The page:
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Remembered Today:

Losing false teeth


roughdiamond
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Reading "Diary of an Old Contemptible" and the diarist Edward Roe of the East Lancs makes much of the fact that whilst serving in Mespot, a common way of avoiding frontline duty was to "lose" your false teeth, the reasoning being you couldn't eat the hardtack ration biscuits without them, so you were kept in the base areas till replacements arrived which could take months.

He relates that the common loss was due to "Mal de Mer" on the boat to Mespot, however the best one was a man who claimed a Jackal stole them from the glass next to his bed.

Anyone else came across similar accounts in personal accounts of the War or official documents of men being excused front line duty due to lack of dentures?

Sam

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It certainly happened after D-Day when so many pairs had been lost due to sea sickness that a unit of tooth makers had to be sent to make them on the beaches.

I only hope they weren't issued full of sand

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Only this afternooon did I find a court of enquiry into a man who damaged his upper dentures while cleaning them in a trench at Bailleul in July 1918. It was decided that the man had damaged his dentures through a fault of his own during service and he should replace them at his own expense.

Perhaps an event like this needing a court of enquiry suggests that damaging false teeth may have been quite common.??

TEW

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  • 4 weeks later...

Unfortunately I don't know the source for this letter - a colleague sent me the image.

post-33278-0-44689300-1418729659_thumb.j

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I was looking at the 50th DIV ADMS recently - through Sep 1915 and in to 1916 they had around 10 men at any one time with the F.Amb awaiting new dentures (and usually 1 or 2 officers as well).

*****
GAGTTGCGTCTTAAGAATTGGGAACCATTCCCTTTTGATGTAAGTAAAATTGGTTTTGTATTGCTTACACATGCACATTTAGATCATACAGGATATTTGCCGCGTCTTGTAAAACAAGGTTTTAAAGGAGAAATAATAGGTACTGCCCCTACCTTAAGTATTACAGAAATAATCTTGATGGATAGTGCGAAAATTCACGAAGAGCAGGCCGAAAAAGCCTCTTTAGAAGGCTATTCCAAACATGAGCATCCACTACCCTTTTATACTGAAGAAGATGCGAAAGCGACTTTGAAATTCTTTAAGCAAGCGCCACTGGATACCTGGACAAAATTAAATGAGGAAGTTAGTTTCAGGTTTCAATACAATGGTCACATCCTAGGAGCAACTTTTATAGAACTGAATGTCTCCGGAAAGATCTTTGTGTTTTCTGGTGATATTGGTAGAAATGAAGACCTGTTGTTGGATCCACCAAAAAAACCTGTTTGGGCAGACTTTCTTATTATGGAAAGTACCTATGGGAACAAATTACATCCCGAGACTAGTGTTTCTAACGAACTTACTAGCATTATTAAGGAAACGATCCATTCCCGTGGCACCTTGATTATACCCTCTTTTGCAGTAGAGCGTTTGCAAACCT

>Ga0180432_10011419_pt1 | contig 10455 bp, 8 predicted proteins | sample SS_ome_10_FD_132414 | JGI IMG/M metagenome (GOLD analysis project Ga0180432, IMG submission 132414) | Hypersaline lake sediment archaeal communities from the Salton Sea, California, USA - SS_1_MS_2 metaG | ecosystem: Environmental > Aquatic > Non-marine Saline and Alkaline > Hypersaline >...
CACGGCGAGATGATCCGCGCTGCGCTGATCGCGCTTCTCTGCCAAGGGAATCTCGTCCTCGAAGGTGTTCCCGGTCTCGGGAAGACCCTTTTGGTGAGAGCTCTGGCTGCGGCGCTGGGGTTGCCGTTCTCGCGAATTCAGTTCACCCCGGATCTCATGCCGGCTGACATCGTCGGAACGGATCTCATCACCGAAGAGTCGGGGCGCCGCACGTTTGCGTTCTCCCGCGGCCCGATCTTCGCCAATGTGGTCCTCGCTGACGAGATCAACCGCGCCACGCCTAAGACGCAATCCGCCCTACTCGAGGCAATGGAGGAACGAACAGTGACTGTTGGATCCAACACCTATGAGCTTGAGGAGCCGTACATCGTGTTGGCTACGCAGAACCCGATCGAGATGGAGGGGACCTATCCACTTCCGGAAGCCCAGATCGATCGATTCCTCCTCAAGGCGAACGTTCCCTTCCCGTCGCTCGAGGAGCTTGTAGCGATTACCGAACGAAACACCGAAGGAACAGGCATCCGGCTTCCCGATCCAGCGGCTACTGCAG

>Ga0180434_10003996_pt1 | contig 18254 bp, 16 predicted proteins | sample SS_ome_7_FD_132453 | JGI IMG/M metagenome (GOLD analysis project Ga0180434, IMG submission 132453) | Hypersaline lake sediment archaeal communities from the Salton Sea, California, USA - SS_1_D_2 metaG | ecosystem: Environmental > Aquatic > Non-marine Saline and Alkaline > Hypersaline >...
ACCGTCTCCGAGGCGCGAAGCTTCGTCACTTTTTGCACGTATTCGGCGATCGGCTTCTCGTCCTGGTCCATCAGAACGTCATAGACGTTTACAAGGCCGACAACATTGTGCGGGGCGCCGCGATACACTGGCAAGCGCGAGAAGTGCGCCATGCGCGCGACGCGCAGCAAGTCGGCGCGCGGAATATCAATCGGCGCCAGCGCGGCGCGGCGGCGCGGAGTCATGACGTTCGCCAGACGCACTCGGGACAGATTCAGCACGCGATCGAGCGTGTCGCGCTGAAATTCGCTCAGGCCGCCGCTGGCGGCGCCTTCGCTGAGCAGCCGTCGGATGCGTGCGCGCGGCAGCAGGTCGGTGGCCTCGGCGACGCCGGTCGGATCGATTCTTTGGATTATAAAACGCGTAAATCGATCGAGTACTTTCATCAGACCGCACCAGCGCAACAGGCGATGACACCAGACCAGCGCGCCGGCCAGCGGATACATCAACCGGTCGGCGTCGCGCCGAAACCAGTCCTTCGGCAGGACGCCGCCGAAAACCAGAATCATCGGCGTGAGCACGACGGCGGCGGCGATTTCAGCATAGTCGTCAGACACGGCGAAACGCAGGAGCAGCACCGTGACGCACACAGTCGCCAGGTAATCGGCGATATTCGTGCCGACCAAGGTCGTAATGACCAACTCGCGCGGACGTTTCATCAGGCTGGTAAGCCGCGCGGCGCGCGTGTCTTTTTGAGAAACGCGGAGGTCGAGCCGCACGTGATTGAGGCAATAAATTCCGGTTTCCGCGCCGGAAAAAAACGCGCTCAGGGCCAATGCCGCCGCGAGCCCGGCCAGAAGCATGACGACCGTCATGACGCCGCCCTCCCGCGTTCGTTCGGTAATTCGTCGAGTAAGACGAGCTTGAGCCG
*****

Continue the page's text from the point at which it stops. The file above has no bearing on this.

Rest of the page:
Craig

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Unfortunately I don't know the source for this letter - a colleague sent me the image.

attachicon.gifDental loss WW1.JPG

Jacob Barton - many Service Records in Ancestry. The letter is probably from these.

Name: Jacob Barton

Birth Date: abt 1890

Age at Enlistment: 25

Marriage Date: 28 Jan 1909

Marriage Place: Register Office Cockermouth

Residence Place: 32 Derwent Street, Cockermouth Cumberland

Document Year: 1915

Regimental Number: 178932

Regiment Name: A Vet Service

Kath.

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Slightly off-topic, but here is a Tempy Surgeon RNVR's reaction to denture problems:

post-33278-0-18495100-1418731925_thumb.j

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PS: Kath, many thanks for those details of Jacob Barton.

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Interesting thread - I wonder if anyone was ever charged for "wilfully casting away their dentures in the face of the enemy".

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Interesting thread - I wonder if anyone was ever charged for "wilfully casting away their dentures in the face of the enemy".

Sorry Sir, I couldn't cast away my rifle so I used my dentures instead. It would probably shock them enough to let you get away.

Craig

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"In the teeth of fierce opposition ... "

;)

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"In the teeth of fierce opposition ... "

;)

:D very apt!

Well...here's my contribution from David Rorie, A Medico's Luck in the War. Around June 1915 so early days for the 51st Highland Division. He might not have been so keen to recover them later on in the war.

imagejpg1_zps147c4568.jpg

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